In tragedy, we see love and goodness. Don’t let it fade

A bus crashed and Humboldt faced tragedy this week.

Yet this was a time for people to step up in many different ways.

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Humboldt was inundated with love from around the world, from pictures to poems, monetary donations to blood donations and organ donation commitments.

Unfortunately, this is what comes from tragedy.

I do not want to belittle the fact of all this light shining among the darkness.

But why does it take a tragedy before we are generous with our time, our money, and our blood?

Can we be this giving and caring when there has not been a tragedy that inspires us to do so?

Why does tragedy inspire us to hug a little harder, listen a little clearer or love a little deeper?

We are deeply saddened by everything that became of the crash: the lives lost and changed in five seconds.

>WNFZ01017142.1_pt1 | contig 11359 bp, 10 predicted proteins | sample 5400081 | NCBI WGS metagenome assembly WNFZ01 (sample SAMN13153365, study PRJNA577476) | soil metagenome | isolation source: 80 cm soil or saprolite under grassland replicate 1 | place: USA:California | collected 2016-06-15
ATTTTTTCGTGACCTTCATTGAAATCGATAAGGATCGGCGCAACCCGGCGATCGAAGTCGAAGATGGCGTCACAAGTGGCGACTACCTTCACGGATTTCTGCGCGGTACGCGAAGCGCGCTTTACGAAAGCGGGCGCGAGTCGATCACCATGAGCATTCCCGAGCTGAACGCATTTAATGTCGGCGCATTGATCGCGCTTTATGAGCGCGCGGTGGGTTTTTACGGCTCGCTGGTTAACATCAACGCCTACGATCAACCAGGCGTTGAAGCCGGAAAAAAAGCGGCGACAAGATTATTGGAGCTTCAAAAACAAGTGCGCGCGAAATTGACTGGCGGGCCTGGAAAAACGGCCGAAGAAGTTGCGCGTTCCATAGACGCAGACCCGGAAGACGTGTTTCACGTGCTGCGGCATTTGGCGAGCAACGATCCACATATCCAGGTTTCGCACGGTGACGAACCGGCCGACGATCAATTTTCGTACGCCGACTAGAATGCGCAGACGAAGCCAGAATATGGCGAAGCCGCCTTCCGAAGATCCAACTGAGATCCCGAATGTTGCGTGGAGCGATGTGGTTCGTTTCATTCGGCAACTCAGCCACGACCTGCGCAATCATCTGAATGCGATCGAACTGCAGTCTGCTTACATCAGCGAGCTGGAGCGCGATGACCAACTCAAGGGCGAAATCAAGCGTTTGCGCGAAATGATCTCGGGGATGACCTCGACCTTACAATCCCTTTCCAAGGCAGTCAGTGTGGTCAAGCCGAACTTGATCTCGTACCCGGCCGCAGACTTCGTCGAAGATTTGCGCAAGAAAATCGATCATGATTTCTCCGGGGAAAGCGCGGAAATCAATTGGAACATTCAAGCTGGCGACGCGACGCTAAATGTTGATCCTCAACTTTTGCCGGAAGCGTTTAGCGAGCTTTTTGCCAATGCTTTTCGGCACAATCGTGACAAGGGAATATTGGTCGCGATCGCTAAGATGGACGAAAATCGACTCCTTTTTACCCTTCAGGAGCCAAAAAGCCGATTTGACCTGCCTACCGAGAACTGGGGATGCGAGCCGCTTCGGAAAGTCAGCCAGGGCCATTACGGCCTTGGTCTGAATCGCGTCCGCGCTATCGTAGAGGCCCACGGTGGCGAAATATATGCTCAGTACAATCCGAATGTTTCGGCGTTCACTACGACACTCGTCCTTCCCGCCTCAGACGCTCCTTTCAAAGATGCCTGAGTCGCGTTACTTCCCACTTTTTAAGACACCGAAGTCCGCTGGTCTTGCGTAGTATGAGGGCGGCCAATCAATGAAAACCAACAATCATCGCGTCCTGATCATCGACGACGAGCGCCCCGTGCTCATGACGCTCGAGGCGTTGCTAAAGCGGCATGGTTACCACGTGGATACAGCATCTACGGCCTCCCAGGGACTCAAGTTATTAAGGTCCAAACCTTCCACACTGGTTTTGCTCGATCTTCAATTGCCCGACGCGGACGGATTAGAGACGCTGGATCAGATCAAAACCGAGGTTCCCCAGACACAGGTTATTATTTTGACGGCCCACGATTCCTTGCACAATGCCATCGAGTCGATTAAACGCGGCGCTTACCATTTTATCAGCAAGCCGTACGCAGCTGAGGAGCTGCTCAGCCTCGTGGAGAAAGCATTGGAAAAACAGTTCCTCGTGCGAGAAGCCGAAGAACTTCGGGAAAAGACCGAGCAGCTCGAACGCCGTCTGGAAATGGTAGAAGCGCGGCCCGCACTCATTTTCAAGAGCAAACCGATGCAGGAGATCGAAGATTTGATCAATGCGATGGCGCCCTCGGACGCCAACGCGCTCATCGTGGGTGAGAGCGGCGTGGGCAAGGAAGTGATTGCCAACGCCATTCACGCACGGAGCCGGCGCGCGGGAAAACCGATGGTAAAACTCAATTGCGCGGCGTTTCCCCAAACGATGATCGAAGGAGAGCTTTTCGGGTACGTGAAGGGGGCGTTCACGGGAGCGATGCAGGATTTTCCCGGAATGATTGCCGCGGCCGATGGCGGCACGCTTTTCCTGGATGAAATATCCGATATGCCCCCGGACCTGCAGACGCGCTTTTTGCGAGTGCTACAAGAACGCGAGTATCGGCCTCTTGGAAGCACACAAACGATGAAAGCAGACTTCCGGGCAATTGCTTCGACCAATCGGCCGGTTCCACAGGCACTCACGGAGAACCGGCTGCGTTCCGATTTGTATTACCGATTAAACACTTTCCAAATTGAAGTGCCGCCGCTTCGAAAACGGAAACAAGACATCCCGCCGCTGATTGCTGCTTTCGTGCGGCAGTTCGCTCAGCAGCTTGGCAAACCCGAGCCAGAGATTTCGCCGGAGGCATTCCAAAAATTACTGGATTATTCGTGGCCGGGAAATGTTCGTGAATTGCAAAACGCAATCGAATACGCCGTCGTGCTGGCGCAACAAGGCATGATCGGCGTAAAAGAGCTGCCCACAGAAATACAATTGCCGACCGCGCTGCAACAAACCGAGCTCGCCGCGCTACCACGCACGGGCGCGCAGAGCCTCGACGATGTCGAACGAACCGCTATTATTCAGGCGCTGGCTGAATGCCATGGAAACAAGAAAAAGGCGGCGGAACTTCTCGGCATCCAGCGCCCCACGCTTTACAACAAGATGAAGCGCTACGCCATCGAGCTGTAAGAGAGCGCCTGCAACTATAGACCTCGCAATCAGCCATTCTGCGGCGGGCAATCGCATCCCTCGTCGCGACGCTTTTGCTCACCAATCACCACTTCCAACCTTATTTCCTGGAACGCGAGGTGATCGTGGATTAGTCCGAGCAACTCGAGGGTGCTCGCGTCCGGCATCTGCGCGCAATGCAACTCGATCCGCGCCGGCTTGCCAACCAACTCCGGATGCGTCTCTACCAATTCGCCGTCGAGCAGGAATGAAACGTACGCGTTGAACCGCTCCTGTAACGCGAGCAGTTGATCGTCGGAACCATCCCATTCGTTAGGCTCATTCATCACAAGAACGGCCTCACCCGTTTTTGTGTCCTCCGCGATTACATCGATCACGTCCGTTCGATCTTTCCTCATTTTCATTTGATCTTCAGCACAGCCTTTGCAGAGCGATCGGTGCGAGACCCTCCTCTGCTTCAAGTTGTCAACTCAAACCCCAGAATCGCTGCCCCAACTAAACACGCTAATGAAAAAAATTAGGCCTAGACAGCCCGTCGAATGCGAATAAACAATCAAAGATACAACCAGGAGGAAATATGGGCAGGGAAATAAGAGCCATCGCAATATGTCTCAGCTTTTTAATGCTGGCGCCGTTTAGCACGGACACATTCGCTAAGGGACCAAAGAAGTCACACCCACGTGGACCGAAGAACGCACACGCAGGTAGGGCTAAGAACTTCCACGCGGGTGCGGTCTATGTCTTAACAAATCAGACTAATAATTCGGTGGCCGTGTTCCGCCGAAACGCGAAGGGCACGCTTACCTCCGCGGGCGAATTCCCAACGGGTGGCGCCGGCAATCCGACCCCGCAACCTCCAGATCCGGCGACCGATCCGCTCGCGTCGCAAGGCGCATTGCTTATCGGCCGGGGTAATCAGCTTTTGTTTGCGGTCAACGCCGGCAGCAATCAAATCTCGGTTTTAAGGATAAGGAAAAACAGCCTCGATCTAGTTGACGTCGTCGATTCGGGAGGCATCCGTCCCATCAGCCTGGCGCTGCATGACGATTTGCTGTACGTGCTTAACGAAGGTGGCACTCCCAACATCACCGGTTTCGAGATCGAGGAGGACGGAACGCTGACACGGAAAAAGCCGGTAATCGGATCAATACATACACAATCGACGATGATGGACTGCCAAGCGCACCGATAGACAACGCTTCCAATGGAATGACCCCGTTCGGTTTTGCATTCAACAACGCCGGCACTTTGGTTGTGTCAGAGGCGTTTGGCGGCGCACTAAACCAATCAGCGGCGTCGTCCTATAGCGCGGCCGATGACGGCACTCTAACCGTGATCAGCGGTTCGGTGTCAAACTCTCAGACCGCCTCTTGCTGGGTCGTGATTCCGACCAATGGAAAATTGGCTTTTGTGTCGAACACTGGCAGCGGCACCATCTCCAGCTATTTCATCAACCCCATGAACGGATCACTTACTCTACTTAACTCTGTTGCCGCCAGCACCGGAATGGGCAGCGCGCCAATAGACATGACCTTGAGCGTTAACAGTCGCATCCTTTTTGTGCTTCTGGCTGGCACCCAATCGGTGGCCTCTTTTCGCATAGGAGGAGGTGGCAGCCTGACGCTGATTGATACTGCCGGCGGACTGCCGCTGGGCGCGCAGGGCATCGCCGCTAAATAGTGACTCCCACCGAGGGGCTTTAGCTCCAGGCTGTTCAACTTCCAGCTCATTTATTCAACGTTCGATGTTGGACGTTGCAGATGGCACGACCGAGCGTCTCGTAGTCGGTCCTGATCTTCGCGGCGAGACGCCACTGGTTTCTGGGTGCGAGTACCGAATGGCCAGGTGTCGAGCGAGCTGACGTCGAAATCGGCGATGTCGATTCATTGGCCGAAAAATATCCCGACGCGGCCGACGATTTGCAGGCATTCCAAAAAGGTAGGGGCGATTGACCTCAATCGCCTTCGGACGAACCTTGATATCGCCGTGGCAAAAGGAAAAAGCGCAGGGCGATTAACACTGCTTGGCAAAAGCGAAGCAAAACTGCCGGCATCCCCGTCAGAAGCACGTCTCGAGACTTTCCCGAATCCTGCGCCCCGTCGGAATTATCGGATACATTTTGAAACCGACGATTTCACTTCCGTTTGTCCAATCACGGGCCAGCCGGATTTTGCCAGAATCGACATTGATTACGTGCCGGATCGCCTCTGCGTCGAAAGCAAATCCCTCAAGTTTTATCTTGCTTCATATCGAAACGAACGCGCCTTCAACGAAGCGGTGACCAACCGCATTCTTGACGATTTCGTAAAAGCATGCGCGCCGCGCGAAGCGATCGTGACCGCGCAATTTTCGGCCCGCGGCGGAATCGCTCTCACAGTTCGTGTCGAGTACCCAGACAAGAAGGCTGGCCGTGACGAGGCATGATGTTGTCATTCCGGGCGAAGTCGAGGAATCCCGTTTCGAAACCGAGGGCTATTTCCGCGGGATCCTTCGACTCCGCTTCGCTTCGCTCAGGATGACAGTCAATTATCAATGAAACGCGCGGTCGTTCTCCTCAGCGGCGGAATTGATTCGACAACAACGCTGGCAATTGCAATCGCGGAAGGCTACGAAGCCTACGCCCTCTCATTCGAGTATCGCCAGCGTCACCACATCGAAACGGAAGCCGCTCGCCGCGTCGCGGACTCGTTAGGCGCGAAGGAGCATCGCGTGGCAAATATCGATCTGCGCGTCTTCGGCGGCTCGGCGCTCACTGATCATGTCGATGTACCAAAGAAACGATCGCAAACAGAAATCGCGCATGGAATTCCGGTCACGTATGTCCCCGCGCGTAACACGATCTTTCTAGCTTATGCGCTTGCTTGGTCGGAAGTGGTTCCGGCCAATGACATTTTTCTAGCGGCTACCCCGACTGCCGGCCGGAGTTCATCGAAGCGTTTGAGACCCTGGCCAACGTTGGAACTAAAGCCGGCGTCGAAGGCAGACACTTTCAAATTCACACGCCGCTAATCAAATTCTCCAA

Now is the time we feel the need to help. So we help.

Canadian Blood Services were turning people away from the blood donor clinic in Saskatoon after the rush of people wanting to donate blood following the crash.

Logan Boulet’s organ donation has inspired others to make the same commitment.

However, we have shortages of blood and organ donations throughout the year.

It’s worth noting that the Canadian Blood Services media release page runs a consistent message that reads: We’re short of donations. Please help.

Flowers, posters and teddy bears adorned centre ice and will stay there throughout the numerous funerals to take place.

But what will happen after these lives are celebrated? What will become of the families left to mourn?

Do not forget them. Let us make sure we care for them in the weeks and months ahead.

Before we return to some sort of normalcy, please remember to keep the goodness going.

After all this tragedy, let us keep the light shining for as long as we can.

© Copyright Humboldt Journal

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